So now we’re back and it’s work tomorrow.  In the blink of an eye the weekend has gone, leaving lots of photos and good memories and of course, that excess weight!  I’m back on the diet now as we look forward to our next holiday away in South Devon at the end of June, – somewhere else I absolutely love.  Dartmouth, Kingsbridge, Totnes and Salcombe – all fabulous places.  I had lost five pounds before the North Devon trip with another six to go to get me down to the weight I really wanted to be.  Luckily all the walking this weekend plus keeping to fish and avoiding the pudding menu meant I didn’t put on too much.  However, we’ve been out to lunch today and with two large glasses of wine (alcohol is definitely the villain of the piece) I’ve not exactly made a good start.  Never mind I’m not going to beat myself up over it, I’ll be back to the Ryvita’s tomorrow with a vengeance.

If anyone reading this blog plans a holiday on the North Devon coast then Richard and Kay’s Five Star Heatherville is a must – it’s absolutely brilliant and you must go.  You will be treated like royalty!  The house is set high up above the village so the access road is a bit of a north face of the Eiger moment in the car.  We had to reverse the last stretch of road this time to get into the car park and the clutch did not like it one little bit!  And as for walking, well remember on your outward journey the village is downhill all the way and coming back?  Your calves may protest but you’ll be doing your cardio-vascular system a service – remember there’s no gain without pain.DSCF1634 (480x640)DSCF1534 (640x480)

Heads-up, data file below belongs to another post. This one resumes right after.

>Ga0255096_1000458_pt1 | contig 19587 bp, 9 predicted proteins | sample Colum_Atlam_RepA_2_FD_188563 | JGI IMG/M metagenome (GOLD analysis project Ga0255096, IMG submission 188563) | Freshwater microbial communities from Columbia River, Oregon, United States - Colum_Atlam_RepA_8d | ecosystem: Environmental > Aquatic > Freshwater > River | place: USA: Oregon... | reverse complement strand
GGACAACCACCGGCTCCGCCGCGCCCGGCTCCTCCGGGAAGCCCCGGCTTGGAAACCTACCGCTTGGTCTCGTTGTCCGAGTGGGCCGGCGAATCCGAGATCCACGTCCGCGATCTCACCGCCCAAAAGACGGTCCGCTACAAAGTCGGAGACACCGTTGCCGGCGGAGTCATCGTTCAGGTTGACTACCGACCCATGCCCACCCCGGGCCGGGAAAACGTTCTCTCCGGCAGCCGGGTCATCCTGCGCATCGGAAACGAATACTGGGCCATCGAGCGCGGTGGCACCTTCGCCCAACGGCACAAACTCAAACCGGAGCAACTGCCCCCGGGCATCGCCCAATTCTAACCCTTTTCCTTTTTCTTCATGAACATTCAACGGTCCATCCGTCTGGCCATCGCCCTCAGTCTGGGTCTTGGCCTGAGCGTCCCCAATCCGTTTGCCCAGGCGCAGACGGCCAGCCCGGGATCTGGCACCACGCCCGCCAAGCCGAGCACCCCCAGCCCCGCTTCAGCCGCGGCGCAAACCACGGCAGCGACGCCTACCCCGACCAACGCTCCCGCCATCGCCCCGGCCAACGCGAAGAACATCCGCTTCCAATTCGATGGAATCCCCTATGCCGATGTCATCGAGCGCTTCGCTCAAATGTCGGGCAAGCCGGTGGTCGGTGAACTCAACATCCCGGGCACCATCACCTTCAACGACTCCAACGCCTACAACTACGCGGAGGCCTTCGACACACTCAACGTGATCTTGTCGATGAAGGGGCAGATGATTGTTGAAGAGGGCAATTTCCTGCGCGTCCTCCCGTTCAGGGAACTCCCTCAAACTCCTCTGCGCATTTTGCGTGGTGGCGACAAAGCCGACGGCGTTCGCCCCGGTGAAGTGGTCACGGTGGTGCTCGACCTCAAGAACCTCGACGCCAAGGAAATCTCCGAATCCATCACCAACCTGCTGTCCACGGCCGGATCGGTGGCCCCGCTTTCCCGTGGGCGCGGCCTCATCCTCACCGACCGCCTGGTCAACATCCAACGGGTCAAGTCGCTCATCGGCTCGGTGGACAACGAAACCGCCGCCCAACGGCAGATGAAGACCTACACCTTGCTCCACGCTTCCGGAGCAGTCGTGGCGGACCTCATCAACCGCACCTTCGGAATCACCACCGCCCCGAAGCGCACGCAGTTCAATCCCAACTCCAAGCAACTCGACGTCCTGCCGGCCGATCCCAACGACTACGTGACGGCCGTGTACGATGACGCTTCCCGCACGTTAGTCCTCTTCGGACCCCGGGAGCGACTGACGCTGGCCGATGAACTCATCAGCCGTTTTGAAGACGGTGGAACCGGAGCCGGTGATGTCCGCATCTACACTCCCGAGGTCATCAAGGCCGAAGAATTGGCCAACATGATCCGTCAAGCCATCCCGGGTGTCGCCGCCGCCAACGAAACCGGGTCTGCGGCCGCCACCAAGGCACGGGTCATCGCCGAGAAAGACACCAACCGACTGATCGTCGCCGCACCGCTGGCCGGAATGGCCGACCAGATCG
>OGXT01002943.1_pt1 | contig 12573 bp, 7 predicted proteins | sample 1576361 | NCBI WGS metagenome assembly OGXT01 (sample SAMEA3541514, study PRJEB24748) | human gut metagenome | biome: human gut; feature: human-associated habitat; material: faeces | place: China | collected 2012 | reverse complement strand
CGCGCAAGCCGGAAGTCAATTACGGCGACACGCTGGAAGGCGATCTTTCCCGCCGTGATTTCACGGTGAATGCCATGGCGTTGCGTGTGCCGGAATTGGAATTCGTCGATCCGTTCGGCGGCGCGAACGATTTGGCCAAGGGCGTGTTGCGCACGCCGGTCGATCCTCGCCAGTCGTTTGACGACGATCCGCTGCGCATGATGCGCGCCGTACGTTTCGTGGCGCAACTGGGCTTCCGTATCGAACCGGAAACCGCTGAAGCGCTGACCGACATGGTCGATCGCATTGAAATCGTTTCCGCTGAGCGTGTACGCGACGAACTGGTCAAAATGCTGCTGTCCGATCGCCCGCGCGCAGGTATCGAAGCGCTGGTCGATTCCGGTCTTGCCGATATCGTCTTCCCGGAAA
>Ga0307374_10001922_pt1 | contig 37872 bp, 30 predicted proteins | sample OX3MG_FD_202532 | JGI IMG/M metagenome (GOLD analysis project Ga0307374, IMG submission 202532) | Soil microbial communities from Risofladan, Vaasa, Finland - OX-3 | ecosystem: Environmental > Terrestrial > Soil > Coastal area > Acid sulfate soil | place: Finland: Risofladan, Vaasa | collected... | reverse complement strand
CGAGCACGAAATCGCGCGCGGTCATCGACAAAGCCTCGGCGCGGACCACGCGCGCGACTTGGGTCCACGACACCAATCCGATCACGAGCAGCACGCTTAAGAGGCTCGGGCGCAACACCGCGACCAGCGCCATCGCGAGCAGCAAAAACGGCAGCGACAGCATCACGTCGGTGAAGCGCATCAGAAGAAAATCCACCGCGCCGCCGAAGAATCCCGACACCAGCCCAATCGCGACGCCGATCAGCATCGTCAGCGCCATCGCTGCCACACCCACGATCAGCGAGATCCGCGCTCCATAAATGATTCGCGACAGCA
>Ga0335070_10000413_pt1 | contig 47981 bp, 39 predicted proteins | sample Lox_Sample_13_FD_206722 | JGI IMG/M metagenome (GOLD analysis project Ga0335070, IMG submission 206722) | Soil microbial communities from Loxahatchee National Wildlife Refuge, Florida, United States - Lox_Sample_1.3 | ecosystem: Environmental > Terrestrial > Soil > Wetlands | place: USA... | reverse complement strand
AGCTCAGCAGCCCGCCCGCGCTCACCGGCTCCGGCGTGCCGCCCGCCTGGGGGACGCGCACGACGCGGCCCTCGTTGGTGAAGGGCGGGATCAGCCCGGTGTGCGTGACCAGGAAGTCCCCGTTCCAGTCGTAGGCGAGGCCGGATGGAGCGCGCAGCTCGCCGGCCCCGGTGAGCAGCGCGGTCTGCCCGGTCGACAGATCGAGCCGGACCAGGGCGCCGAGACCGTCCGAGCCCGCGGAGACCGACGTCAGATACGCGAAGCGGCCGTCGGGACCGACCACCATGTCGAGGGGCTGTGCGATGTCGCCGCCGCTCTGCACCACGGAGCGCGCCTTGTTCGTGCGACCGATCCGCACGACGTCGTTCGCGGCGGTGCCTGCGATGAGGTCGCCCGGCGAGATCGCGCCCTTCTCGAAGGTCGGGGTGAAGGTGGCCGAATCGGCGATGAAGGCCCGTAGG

Posted in General


Monday 14th January 2013
Well here we are sitting waiting for the snow. However at the moment I have to report that light rain is all we are experiencing here on the eastern edge of Bath. I’m currently sitting in the lounge using the laptop as BH is upstairs putting finishing touches to the CAD drawing for our new conservatory. He’s also got to complete the on line application for planning permission so that means I probably won’t get to use the main computer until midday. The laptop is fine but none of my main files are on it, it’s just something I use very occasionally and BH uses it for browsing at times when I am writing. So what to do? Well this blog piece I guess, although it’s a day late and not by usual Sunday offering.

The new year is now well into January – I can’t believe we’re in double figures already. A lot has happened in those fourteen days. I’ve handed in my notice at work with a leaving date of 31st May. That is so my boss will have time enough to go through the complex process that is needed to replace me. Applications, panels to debate and justify the need for a replacement. Then there is the protracted recruitment process, interviews, offers and then when the person starts (if they aren’t an internal applicant) a week long Induction. Phew!

I always thought I would miss work and in some ways I will. The day to day structure of working life, deadlines, expectations, people, news, gossip, coffee with friends. Yes it will leave a huge hole. However, on the positive side, it will leave me free to pursue the things I want to do. I can remember all those years when I worked full time, when on some sunny days I would gaze out of the office window and wonder what it would be like to be at home relaxing in the garden with a cool drink, or off for the day visiting somewhere new, browsing and stopping off for lunch. At the moment with my half time work commitment I do have days when I meet girlfriends for lunch and shopping but when I’m completely free my time won’t be tied to just a Monday or Tuesday. But there is a danger with all this new freedom. The lack of the structure that comes with work. It’s all too easy to stay in bed that extra hour, to put off things you planned today and do them tomorrow instead – because we all know tomorrow never comes don’t we? So there has to be a balance of sorts. A plan, allocating time for specific things; balancing the ‘to dos’ with the relaxing non-timetable, enjoyable stuff, and that’s what I’ve got to bear in mind once I’ve hung up my keyboard.